A little boy is blown up by a mine on the beach. A young mother shot herself in the forehead. A retired teacher was killed in his home. Soldiers who kill and die hundreds of people every day. Old and young and everyone in between.
A war can be measured by many criteria. Win or lose territory. Geopolitical influence increased or decreased. Treasure gained or resources depleted. But for the people who suffer under the shelling, who hear the sound of missiles coming in, the sound of gunfire in the streets and the cries of losing through broken windows, the number of casualties is the most telling narrative of a war.
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In Ukraine, no one is quite sure exactly what the casualties are, except that many people have been killed.
Richard H. “People are being killed indiscriminately or suddenly or without rhyme or reason,” said Cohen, a retired professor of history and peace, war and defense at the University of North Carolina at Chapel Hill. He said incessant artillery fire “kills and maimed people.”
“It puts a lot of psychological stress on the population, as it does on the combatants,” Mr Cohen said, “and it goes on for a very long time.”
In its latest updates, Office of the United Nations High Commissioner for Human Rights He said 4509 civilians had been killed in the clashes. But it is clear that thousands more have been killed. Ukrainian police chief Ihor Klimenko said last week that prosecutors had opened a criminal case for “the deaths of more than 12,000 people, especially those found in mass graves.”
And in Mariupol, a Black Sea city devastated by Russian bombing, Ukrainian authorities in exile say examinations of mass graves using satellite imagery, witness testimony and other evidence have led them to believe that at least 22,000 people have been killed. – and probably thousands. More.
The death toll includes thousands believed to have been killed in areas controlled by Russian forces. Mr Klimenko said that even where Ukraine had regained control, it was too early to count the dead in mass graves, as more were being found each week.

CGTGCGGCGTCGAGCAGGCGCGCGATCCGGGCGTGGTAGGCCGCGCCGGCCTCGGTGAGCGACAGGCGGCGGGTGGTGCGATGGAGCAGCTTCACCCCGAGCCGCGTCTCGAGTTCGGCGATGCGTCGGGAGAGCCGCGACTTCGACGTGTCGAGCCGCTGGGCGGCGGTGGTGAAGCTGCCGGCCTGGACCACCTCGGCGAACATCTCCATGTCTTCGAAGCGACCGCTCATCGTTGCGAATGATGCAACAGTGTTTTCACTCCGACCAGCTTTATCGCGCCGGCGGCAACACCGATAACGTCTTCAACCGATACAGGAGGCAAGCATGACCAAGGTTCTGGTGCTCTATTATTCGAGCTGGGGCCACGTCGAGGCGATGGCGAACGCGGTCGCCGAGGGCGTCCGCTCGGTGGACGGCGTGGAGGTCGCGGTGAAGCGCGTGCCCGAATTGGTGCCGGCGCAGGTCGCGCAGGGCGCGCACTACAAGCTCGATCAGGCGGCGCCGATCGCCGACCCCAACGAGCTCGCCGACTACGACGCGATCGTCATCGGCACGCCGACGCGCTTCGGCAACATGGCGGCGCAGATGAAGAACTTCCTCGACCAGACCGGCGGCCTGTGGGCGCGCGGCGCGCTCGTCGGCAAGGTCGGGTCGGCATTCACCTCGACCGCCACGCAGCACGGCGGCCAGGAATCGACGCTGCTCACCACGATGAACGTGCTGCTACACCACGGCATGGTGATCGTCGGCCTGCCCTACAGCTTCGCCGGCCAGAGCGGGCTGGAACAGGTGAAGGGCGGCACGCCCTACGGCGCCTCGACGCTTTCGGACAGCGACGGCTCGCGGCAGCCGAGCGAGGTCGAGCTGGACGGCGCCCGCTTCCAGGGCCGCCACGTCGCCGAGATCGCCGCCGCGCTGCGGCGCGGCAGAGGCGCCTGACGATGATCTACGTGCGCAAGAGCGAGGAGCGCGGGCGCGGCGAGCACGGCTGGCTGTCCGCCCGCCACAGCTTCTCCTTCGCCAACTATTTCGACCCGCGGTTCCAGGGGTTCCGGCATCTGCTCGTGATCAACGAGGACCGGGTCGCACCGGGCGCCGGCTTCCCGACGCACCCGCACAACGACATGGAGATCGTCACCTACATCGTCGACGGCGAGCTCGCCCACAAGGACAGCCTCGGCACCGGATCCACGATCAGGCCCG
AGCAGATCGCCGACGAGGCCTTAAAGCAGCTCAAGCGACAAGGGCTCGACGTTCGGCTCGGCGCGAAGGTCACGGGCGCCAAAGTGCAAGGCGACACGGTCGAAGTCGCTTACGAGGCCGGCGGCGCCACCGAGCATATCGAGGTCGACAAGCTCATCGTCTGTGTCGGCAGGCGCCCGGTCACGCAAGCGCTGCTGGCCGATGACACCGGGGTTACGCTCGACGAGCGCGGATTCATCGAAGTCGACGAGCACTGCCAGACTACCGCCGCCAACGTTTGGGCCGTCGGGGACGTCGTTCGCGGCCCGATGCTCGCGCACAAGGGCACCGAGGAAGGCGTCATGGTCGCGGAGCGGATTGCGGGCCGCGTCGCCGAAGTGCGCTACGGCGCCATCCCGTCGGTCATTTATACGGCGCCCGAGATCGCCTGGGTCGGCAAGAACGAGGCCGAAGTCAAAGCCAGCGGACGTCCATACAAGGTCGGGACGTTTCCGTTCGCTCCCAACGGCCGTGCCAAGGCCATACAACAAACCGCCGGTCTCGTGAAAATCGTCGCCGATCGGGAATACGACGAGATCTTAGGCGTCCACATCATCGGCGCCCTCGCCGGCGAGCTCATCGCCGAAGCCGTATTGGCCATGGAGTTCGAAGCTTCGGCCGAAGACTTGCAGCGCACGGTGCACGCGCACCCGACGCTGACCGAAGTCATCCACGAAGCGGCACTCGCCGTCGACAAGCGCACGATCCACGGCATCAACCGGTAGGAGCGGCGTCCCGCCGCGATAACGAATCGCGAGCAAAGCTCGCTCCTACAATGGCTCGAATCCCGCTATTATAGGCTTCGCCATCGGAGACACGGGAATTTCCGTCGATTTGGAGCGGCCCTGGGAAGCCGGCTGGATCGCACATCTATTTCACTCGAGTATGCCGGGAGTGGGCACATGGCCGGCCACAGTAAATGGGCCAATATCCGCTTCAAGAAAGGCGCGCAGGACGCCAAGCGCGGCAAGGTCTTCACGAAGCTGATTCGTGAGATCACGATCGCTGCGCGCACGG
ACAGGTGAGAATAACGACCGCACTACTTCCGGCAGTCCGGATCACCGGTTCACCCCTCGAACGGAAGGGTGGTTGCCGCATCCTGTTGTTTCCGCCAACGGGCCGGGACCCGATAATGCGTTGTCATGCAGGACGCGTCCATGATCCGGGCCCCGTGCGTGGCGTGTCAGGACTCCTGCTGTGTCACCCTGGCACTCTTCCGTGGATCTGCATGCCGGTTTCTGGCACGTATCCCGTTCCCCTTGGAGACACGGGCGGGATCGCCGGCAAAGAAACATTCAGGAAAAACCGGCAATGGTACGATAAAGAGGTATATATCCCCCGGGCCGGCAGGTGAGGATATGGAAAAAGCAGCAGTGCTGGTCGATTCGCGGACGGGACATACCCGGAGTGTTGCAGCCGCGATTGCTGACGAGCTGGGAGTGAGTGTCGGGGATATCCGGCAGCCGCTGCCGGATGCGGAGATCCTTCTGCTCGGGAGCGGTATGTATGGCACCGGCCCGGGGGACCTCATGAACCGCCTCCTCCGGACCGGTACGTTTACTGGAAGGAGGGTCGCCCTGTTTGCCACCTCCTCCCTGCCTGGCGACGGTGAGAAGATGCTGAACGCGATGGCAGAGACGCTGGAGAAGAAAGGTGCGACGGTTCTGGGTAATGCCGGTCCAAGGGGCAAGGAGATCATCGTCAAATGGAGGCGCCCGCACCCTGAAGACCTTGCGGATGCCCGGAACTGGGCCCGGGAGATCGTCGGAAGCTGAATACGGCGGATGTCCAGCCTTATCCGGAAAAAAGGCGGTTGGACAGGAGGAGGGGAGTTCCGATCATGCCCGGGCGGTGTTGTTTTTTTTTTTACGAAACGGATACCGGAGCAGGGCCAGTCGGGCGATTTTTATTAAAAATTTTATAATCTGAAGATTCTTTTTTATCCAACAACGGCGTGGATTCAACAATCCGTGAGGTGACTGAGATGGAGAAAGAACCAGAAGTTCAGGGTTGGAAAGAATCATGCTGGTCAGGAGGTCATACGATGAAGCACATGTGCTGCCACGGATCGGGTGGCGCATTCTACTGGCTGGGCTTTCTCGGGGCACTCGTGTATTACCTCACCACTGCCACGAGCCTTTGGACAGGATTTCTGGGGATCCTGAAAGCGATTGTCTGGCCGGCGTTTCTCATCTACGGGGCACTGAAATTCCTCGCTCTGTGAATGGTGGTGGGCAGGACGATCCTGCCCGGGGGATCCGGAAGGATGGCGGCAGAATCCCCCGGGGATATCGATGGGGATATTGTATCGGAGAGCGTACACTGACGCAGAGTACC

Professor Cohen said international and Ukrainian officials have little access to the cities involved for accurate counting, and that urban targets, continuous artillery fire and the static nature of the battle in the disputed south and east only add to the death and panic. He said that regardless of when and how the war ended, trauma, loss, displacement and fear all become “part of a country’s culture”.
Russians eager to maintain an aura of merit are less likely to report casualties on the battlefield. The Ukrainians, frustrated by the demolition of the bullets, are doing the same. Civilian casualties are an unknown variable that is multiplied by horrific factors such as the collapse of buildings and the unreported casualties of occupied cities.
Children are not protected from rape. The United Nations Agency for the Protection of Children’s Emergency Situations estimates that at least three children have died every day since the start of the war in February. This is just an estimate.
Mariupol – a port city that has become a symbol of Ukrainian resistance, relentless shelling by Russia and the brutality of war – still bury the bodies in what a local official calls an “endless caravan of death.”
“There are a lot of mass graves in our city, there are a lot of spontaneous graves, and some bodies are still on the streets,” Mariupol Mayor Vadim Boychenko said last Monday.
The casualties have raised fears of 20 percent damage to Russia, which is now under Russian occupation. Some places, such as Sievierodonetsk, have been largely destroyed by the advance of Russian forces.
Early in the war, when Russia tried and failed to capture the capital, Kyiv, its forces increased the death toll with shocking brutality. In Bucha, they shot civilians in their cars, homes and gardens, dumped their bodies in the streets, and even burned them and dumped them in the parking lot. And as the Russian armored columns retreated, they inflicted more casualties.
According to Mr. Klimenko, at least 1,500 civilians were killed in the Kyiv region alone. They included two sisters in Bucha – one a retired teacher and the other a disabled one.
“Why are you killing Grandma?” Sorahi, the sisters’ neighbor, asked.
The Ukrainian army has suffered heavy losses. The government estimates that 200 soldiers die every day. Funeral services for Ukrainian soldiers killed in the Luhansk and Donetsk regions are being held in cities and towns across the country, even those far from the front lines.
The dead are often buried quickly and in shallow graves.
“I feel numb,” said Anthony, a refrigeration worker in Lviv, western Ukraine. “Even when someone tells me a joke that I know is funny, I can not laugh.”
Many Russians ordered by President Vladimir V. Putin did not return home to invade Ukraine under the false pretext of liberating the country from the Nazis. In April, Western nations estimated that Russia had lost about 15,000 troops in Ukraine. On Friday, Ukraine was estimated at 33 thousand.
The exact number is unknown and will not come from Moscow: its latest announcement on March 25 stated that a total of 1,351 Russian soldiers had been killed.
In the months following the invasion, local news websites across Russia compiled “memorial pages” listing the names of soldiers killed in their hometown. Then, this month, they removed them: a court ruled that the lists were state secrets.